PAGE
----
“During Carnival, we used to throw eggs at each other just to have some fun. Now an egg is like gold.”
That’s a quote from 24 year old Venezuela resident Gabriel Márquez, who grew up during the “boom years” of high oil prices under Hugo Chavez. Current conditions were unimaginable to him, but now the people of his country are starving and rioting just to find a few scraps of food to eat. The New York Times has a surprisingly unvarnished look at the collapse of that country this week and the stories don’t seem to be exaggerated in the slightest. We’re witnessing a nation in the midst of a wide scale societal implosion.
With delivery trucks under constant attack, the nation’s food is now transported under armed guard. Soldiers stand watch over bakeries. The police fire rubber bullets at desperate mobs storming grocery stores, pharmacies and butcher shops. A 4-year-old girl was shot to death as street gangs fought over food.
Venezuela is convulsing from hunger.
Hundreds of people here in the city of Cumaná, home to one of the region’s independence heroes, marched on a supermarket in recent days, screaming for food. They forced open a large metal gate and poured inside. They snatched water, flour, cornmeal, salt, sugar, potatoes, anything they could find, leaving behind only broken freezers and overturned shelves.
And they showed that even in a country with the largest oil reserves in the world, it is possible for people to riot because there is not enough food.
What’s missing from this particular bit of coverage is the underlying story of the two Venezuelas which exist side by side. As is the case with nearly every socialist and communist regime, those who are well connected with the party leadership don’t have nearly as much to worry about as the unwashed masses. While many rank and file residents are literally hunting dogs, cats and pigeons to simply stay alive, the wealthy patrons of the socialist regime continue to drink champagne and live the high life behind well fortified walls.
“If you have money there is champagne … vodka, Belgian chocolates … lobster, brand-name clothes, exclusive restaurants … nightclubs, beaches … yachts, golf clubs—a whole country within a country where there are no poor, women and children are blond, go to exclusive schools, exclusive universities, and vacation, where Blacks or poor are the waiters … ,” he posted on his Facebook page.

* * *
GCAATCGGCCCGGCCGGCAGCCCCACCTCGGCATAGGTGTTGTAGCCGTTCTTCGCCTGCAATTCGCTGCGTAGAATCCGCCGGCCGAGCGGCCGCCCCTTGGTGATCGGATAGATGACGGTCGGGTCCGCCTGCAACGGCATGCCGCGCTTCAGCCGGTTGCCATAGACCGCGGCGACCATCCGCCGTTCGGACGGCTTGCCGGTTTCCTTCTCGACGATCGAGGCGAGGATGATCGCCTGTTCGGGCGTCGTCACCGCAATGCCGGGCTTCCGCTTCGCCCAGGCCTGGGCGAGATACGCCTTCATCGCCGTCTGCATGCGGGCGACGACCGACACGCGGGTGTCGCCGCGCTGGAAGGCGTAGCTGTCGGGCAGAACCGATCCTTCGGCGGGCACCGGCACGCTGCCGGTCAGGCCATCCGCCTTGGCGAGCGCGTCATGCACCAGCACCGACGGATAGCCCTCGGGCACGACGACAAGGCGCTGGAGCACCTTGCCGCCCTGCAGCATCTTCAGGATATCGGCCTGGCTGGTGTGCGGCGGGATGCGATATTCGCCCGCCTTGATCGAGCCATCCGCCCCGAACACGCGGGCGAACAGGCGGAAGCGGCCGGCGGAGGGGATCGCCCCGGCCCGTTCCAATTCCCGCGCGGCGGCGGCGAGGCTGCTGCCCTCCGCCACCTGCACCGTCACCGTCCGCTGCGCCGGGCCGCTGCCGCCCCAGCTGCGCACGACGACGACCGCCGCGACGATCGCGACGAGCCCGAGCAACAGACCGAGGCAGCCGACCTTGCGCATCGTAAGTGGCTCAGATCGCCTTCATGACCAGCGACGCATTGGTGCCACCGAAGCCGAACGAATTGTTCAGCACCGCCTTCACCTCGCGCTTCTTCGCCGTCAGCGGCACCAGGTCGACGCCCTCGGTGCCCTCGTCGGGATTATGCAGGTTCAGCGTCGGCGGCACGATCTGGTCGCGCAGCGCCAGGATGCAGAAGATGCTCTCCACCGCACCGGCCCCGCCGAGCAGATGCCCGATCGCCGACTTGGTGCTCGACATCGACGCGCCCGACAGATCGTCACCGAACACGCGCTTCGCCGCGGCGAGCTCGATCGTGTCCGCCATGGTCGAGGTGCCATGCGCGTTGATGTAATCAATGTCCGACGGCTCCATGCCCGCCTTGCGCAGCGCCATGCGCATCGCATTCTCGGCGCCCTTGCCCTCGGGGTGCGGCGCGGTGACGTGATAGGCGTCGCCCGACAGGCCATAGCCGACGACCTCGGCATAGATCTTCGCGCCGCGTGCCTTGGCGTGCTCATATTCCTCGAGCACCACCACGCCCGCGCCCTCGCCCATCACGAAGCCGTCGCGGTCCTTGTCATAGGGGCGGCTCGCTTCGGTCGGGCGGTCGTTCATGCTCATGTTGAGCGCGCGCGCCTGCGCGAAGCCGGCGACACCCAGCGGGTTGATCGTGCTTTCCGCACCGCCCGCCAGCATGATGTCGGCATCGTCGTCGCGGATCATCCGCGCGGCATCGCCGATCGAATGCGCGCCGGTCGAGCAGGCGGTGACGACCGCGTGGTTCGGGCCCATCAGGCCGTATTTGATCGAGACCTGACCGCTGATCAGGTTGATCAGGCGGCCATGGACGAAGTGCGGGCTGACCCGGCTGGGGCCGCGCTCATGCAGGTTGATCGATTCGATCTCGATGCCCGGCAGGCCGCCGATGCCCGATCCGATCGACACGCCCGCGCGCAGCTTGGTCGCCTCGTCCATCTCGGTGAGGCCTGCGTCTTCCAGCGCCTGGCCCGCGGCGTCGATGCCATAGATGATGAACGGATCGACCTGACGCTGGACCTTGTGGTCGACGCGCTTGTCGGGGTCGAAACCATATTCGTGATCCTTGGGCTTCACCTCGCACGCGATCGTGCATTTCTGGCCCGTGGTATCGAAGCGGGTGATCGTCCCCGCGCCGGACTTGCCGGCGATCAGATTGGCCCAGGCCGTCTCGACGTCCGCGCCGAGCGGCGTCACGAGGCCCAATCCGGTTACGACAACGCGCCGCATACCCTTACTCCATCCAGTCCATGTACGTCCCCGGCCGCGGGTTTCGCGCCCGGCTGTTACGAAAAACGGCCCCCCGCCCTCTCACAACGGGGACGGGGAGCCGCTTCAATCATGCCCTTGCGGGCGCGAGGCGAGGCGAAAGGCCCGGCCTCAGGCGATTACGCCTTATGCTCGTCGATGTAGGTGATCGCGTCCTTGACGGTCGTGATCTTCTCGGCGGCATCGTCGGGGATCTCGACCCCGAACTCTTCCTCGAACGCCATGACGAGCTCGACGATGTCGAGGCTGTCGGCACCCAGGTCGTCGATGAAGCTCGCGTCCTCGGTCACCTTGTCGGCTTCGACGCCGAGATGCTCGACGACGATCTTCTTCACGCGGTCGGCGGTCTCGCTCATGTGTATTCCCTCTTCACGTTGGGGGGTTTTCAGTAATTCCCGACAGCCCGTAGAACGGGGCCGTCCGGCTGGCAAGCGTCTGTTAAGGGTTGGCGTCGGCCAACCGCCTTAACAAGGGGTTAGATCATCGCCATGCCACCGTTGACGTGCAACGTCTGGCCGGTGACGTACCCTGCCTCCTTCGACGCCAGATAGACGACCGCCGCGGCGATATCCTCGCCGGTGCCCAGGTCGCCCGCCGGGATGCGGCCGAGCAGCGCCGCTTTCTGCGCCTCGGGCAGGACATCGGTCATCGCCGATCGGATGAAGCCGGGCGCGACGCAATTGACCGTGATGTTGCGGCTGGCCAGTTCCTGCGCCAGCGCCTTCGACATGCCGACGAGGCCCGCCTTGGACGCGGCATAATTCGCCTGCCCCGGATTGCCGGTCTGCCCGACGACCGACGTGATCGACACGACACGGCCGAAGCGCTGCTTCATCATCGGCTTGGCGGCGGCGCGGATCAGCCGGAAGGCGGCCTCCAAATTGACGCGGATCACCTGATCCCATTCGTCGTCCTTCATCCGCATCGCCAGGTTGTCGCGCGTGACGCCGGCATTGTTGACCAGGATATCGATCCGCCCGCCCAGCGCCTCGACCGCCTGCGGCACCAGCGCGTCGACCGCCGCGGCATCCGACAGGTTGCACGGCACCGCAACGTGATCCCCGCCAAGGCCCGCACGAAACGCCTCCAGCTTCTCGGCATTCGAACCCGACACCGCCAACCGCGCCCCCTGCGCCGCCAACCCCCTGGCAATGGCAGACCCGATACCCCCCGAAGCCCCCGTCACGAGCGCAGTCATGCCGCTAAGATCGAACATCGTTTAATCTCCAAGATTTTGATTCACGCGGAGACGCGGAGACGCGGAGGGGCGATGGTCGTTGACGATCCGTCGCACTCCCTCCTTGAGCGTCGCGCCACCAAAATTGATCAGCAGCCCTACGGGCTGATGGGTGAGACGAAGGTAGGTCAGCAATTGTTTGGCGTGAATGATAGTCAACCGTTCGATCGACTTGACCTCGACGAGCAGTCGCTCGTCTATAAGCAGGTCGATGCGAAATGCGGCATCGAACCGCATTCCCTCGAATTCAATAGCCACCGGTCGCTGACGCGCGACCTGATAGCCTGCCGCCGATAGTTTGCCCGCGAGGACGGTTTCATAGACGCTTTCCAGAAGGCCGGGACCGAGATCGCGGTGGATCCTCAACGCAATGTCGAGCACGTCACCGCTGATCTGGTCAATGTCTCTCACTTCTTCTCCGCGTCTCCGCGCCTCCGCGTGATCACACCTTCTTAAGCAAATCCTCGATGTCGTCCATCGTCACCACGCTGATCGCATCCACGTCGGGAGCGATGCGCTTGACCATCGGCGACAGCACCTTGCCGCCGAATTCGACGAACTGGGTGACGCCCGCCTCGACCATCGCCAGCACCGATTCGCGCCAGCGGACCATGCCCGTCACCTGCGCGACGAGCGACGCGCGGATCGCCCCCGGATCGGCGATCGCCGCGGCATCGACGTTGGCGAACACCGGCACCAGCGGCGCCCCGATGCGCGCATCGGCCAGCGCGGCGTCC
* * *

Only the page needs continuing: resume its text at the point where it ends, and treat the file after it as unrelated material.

In his analysis he stated that the phenomenon stems from corruption in import processes, subsidies by the government, and the existence of buying, re-selling and smuggling of subsidized essential goods by “bachaqueros”, linked to Colombian paramilitary groups.
I’m reminded of one of my favorite quotes from Glenn Reynolds. Under capitalism, rich people become powerful. Under socialism, powerful people become rich.
For those of you who remain enamored of the promises of Bernie Sanders and those of his ilk, you should really be paying particular attention. This is how socialism always ends. Always. Without exception. Thinking of punishing those evil old fossil fuel companies by having the government “nationalize” the oil industry? (The way Chuck Schumer has suggested in the past.) That’s precisely how Venezuela rolls. As long as the price of oil was ridiculously high there was enough largess to keep the people fed for the most part. But as soon as that single revenue stream began to dry up, the party leadership scurried back to their wealthy burbs in Caracas and everyone else was left to starve.
John Edwards famously ran his 2008 Democratic primary campaign on a theme of “Two Americas” where the Haves and the Have Nots faced off against each other. While economic disparity clearly exists in a competitive society, it’s nothing compared to the reality of life under a socialist or communist regime. There are truly two Venezuelas, and the residents of one of them are currently murdering each other in fights over an expired can of beans.